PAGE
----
A prevalent idea in the Christian world today is, “I am such an awful person. I can never be good enough. I keep messing up and I can’t ever do anything right.” I see a lot of my friends deeply entrenched in this attitude, and I fall victim to it as well. Partially, it’s true. As humans, we can never live up to God’s standards of holiness. On our own, we can never follow His law perfectly. If we try to follow God’s law, we will always fall short.
But we aren’t on our own. We have the Spirit of God.
In order to see ourselves clearly, we need to take a look at how God sees us. Galatians 3:26 says, “You are all sons of God through faith in Christ Jesus, for all of you who were baptized into Christ have clothed yourselves with Christ.” As Christians, we have all been baptized into Christ. Romans 6:3-4 explains this, saying, “Don’t you know that all of us who were baptized into Christ Jesus were baptized into his death? We were therefore buried with him through baptism in to death in order that, just as Christ was raised from the dead through the glory of the Father, we too may live a new life.”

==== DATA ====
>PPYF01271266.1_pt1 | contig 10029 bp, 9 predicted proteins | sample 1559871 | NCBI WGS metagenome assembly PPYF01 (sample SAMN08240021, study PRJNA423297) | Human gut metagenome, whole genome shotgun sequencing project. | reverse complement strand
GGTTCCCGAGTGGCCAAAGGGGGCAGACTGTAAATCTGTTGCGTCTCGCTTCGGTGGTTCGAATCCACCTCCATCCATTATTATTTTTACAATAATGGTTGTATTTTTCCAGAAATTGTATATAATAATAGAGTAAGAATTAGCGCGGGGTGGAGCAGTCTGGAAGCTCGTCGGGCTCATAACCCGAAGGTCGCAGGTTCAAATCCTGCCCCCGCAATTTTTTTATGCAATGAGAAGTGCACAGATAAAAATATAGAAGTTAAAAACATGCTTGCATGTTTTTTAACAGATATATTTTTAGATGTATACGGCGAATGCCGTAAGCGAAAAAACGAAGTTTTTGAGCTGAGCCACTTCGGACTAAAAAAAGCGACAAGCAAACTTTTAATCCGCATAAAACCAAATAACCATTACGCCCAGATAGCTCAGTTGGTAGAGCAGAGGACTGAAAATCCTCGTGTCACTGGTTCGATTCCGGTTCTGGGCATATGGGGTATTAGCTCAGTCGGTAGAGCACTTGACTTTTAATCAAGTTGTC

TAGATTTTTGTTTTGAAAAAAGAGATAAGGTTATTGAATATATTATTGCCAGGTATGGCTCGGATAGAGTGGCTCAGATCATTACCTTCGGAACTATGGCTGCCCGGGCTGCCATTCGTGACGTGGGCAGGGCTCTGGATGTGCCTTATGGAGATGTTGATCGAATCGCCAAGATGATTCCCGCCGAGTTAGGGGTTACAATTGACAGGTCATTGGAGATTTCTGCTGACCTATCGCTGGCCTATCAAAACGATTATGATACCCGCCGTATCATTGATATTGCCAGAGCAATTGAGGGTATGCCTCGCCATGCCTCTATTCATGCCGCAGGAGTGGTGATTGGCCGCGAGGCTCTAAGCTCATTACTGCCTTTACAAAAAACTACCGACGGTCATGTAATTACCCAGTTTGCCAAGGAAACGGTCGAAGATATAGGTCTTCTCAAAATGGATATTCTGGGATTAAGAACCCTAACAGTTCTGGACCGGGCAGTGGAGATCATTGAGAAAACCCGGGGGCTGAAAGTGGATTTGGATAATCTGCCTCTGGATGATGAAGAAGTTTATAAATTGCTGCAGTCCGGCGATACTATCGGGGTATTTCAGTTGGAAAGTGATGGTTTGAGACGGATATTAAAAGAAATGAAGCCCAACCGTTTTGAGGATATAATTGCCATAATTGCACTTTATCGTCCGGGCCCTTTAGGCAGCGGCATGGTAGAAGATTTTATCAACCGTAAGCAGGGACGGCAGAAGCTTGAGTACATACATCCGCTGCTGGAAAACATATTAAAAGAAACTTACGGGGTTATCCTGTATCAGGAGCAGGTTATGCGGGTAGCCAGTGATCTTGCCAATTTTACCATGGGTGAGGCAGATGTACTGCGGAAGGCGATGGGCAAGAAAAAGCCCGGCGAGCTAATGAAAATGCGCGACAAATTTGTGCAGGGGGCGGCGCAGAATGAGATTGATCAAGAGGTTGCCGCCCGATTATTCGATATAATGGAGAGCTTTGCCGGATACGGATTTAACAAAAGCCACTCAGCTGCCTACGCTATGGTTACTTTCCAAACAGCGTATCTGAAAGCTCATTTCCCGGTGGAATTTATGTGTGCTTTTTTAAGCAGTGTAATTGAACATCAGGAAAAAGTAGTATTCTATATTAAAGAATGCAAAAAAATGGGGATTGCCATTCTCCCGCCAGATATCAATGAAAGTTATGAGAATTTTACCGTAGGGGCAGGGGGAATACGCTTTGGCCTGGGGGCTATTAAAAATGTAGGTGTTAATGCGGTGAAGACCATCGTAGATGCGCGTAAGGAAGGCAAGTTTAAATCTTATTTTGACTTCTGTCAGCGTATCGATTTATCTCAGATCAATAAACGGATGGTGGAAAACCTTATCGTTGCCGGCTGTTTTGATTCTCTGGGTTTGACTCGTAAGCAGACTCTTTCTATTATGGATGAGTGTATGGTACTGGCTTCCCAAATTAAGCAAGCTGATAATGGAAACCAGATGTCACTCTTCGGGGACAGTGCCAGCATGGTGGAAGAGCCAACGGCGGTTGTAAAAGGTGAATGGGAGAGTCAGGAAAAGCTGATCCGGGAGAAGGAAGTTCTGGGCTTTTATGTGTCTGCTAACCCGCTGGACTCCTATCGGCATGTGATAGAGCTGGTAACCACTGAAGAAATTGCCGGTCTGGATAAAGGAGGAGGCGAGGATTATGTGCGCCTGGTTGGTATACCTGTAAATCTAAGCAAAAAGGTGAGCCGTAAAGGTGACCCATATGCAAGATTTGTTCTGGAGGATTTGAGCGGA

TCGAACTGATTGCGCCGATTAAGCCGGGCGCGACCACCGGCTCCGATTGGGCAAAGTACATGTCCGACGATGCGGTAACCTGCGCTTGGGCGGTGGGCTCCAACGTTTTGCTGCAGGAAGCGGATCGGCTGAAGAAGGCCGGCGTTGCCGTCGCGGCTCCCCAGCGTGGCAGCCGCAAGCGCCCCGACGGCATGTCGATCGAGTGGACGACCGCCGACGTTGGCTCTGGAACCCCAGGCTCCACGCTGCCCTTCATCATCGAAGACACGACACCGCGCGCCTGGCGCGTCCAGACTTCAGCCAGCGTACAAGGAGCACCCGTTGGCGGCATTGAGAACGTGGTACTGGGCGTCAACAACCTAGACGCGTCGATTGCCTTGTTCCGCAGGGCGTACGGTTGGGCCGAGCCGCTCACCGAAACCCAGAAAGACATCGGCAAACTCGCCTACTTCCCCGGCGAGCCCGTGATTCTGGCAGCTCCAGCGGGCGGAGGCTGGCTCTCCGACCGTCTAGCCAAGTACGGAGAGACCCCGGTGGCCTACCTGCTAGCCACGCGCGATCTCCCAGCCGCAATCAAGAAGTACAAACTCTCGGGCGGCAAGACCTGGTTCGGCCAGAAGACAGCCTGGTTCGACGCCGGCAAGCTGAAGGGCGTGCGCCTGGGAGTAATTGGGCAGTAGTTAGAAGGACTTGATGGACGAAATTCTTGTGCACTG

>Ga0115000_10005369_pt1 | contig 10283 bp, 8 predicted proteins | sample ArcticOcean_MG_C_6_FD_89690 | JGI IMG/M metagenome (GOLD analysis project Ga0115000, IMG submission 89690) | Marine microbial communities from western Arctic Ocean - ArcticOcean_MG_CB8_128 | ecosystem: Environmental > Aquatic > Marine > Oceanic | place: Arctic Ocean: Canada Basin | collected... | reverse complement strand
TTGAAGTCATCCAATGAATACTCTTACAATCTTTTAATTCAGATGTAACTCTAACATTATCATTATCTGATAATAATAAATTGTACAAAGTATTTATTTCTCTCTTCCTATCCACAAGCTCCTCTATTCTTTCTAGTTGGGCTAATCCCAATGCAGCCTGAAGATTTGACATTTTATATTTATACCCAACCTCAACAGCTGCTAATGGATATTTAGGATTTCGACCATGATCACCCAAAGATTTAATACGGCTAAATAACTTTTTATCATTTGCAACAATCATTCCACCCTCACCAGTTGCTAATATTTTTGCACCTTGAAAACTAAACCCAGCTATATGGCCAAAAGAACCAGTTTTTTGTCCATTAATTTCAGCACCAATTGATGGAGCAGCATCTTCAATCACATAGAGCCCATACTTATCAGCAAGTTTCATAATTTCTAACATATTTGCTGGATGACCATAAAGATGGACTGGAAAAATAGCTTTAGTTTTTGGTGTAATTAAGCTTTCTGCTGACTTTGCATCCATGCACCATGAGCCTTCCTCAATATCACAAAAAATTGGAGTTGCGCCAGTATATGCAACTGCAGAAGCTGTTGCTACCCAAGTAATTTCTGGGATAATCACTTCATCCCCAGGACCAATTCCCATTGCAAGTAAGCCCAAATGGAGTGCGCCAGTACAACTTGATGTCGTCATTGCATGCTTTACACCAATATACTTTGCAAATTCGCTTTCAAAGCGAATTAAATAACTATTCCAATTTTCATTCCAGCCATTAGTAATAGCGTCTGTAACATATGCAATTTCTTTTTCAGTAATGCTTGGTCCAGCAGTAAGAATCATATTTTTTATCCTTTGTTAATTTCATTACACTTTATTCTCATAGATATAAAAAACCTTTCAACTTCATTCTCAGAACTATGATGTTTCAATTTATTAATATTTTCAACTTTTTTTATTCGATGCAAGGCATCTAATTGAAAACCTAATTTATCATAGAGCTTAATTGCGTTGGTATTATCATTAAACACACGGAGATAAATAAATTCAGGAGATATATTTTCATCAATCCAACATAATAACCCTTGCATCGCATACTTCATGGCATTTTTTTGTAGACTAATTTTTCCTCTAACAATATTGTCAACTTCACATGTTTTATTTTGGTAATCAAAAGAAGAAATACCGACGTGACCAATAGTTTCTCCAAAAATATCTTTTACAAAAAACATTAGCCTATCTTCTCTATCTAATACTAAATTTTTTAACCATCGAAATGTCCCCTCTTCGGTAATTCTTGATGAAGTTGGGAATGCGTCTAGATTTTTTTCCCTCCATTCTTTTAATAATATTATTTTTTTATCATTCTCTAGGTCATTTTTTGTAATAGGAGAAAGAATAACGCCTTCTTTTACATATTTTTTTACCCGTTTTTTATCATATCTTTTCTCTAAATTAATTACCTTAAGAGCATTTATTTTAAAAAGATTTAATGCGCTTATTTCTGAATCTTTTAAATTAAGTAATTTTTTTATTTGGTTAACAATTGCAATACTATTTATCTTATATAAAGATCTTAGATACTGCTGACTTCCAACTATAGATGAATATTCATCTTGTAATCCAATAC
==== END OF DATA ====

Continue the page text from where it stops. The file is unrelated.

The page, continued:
We have been united with Christ. We have been united with him both in his death and in his resurrection. Because of this, we are now sons and daughters of God. This is how God sees us. Not just as his sons and daughters, but as His Son. Galatians says we are “clothed…with Christ.” When I look at myself in the mirror, I see the clothes I am wearing. When God looks at us, He sees our spiritual clothing, which is Jesus Himself.
God doesn’t see our sin because He sees Jesus covering our sin. Obviously He knows we sin, since He is God and He is all-knowing, but He doesn’t view us as sinners anymore. That old man is dead. We have been given new life.
So instead of forcing ourselves back into our old rags, we should embrace the pure white coat that God has given us – His Son. God has given us a new identity. No longer are we sinners unworthy of a relationship with Him. We are now His own children, washed clean by the blood of Jesus.
Let’s look at ourselves and others with new eyes – the eyes of grace, the eyes of God.